At home this summer, my daughter Zayley, 11, has watched for the mail truck every day with the excitement of someone waiting for her Publishers Clearinghouse check.
Mississippi claims the No. 1 ranking in a statistical category that might surprise you.
No, it’s not public education funding, vocational training skills or even the number of 4- or 5-star football recruits per capita.
One day when I was 15, I was sitting at my dining room table along with about five of my high school track teammates, all of us male. We were laughing about another boy from our school when my mom walked by and heard us.
Home Base: Mississippi Republicans lean on natural selection when it comes to educating its children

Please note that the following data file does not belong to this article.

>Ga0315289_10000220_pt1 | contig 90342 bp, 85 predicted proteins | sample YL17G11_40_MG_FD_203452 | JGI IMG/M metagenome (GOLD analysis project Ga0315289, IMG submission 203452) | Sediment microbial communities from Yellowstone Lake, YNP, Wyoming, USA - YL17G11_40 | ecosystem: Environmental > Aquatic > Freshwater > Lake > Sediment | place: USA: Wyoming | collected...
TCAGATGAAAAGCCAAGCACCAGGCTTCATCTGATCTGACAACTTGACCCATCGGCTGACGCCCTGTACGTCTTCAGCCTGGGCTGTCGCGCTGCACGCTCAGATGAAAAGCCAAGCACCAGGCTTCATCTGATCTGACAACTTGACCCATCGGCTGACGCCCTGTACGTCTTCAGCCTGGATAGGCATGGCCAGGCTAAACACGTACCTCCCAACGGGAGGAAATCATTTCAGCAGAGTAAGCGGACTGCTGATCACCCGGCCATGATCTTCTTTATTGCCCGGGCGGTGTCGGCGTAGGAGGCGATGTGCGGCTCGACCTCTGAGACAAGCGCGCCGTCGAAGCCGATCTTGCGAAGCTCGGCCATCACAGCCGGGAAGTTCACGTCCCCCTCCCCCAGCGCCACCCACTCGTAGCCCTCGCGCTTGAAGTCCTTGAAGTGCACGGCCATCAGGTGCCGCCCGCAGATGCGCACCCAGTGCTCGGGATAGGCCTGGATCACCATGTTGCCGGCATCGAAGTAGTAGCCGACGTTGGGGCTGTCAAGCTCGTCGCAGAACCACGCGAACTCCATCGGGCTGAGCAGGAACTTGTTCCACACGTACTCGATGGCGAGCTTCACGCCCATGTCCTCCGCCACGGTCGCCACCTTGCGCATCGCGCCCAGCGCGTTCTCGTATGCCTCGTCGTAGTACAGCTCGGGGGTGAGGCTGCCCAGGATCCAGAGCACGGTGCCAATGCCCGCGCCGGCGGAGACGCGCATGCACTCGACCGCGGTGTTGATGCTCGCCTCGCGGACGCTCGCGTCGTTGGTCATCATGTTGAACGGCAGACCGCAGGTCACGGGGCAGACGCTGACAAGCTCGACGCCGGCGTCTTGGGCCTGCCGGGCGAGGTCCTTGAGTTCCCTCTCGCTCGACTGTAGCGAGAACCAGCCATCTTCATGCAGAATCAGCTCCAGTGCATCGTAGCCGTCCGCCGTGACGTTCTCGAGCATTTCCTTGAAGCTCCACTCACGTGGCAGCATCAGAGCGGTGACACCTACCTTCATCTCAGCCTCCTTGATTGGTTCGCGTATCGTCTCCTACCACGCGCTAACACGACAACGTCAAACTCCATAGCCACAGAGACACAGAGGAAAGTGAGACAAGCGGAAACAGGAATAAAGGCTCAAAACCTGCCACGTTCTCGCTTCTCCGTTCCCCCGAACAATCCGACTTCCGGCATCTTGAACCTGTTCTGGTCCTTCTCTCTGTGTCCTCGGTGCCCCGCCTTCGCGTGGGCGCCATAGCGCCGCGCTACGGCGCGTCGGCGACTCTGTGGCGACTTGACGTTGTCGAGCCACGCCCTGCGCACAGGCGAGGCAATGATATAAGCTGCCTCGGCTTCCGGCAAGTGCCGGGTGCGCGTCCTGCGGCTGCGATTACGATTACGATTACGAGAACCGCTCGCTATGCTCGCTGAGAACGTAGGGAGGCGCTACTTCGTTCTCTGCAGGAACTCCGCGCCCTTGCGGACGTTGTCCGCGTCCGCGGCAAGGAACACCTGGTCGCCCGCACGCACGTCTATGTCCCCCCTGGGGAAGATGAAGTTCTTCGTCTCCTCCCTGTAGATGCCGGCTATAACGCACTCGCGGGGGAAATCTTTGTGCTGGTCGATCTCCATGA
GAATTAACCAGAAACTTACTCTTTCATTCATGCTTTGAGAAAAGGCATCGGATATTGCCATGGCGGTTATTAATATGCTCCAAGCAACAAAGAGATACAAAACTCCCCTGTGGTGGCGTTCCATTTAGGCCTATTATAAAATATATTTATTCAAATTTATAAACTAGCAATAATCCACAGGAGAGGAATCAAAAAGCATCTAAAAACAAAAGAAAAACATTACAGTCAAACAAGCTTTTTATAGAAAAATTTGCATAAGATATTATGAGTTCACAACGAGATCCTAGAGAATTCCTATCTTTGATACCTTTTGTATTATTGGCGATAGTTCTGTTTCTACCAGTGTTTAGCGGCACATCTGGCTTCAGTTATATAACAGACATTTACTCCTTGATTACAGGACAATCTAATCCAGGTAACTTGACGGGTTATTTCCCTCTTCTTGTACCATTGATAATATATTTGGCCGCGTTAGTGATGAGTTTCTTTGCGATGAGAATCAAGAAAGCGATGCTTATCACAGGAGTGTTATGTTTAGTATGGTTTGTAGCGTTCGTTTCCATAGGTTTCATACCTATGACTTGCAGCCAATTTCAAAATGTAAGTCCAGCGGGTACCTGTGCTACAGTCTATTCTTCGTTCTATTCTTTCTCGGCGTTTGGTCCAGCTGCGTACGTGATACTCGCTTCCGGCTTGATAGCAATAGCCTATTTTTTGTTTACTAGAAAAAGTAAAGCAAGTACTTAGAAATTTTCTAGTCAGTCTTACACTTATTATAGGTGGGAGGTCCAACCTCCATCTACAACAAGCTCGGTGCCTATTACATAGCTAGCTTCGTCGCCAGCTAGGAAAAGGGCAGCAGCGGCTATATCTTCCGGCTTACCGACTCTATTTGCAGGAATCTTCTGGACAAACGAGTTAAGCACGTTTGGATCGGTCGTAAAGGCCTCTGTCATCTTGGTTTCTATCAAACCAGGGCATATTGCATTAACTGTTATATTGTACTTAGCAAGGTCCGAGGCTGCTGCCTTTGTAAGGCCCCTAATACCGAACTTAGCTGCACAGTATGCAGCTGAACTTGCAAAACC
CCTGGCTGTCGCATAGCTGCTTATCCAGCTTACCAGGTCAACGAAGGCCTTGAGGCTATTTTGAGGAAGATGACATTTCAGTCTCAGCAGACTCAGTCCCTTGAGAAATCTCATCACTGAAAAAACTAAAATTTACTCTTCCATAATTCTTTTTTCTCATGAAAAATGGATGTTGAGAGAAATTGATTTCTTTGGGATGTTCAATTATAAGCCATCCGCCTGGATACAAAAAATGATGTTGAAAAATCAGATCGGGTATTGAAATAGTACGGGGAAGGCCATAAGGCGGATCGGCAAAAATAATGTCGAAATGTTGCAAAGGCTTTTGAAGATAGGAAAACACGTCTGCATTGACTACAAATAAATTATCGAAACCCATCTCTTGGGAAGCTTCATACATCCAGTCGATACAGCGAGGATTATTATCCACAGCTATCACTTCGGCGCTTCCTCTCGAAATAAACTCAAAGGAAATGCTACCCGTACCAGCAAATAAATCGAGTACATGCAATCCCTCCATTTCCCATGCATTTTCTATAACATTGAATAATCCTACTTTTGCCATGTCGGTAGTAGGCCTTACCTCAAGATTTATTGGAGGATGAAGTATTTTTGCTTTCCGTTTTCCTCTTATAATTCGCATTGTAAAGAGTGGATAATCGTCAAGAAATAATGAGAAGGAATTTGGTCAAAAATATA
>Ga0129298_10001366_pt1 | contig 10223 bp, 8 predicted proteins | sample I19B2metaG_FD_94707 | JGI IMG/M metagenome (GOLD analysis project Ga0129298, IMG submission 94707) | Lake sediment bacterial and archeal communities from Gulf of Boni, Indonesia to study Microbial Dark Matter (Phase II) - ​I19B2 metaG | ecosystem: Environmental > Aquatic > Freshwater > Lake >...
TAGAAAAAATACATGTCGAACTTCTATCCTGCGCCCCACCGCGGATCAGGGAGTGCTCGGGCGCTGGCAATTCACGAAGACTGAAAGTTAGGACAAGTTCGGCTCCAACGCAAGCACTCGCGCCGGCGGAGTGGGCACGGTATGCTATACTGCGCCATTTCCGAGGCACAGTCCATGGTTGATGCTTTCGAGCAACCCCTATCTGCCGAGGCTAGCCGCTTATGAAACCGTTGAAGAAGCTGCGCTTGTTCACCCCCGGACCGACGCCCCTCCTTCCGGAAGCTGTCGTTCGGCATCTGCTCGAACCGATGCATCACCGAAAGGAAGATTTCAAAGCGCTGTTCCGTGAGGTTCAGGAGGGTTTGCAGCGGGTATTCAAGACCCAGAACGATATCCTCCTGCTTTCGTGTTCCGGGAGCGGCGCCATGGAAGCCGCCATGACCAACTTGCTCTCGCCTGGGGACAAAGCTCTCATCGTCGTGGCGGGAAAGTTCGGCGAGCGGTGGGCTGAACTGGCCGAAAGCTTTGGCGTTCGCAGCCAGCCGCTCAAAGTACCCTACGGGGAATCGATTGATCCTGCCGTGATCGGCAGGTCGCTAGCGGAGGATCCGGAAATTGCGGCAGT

My three daughters are all in bed by 8:30 every night.
At least four nights a week, that’s when my wife breaks out the laptop and various paper-stuffed folders.
This newspaper employs more than one reasonably close friend of the Gabe Parker family.
I’ve have often said of my middle daughter, Zayley, she carries with her a potent fire. With it, she can either light a room or burn it down.
Donald Trump is the president of the United States. Regardless of whether you support him, he’s a White House resident presumably until at least Jan. 20, 2021.
Every time you flip on a light switch, you are literally unleashing evidence the idea of American exceptionalism, at least in its traditionally accepted form, is false.
Where do “isms” come from?
You know, the nasty ones: racism, sexism, ageism, etc.
There’s nothing wrong with being a Christian. In fact, I highly recommend it.
There’s also nothing wrong with people allowing their faith to inform their decision-making, in any sphere.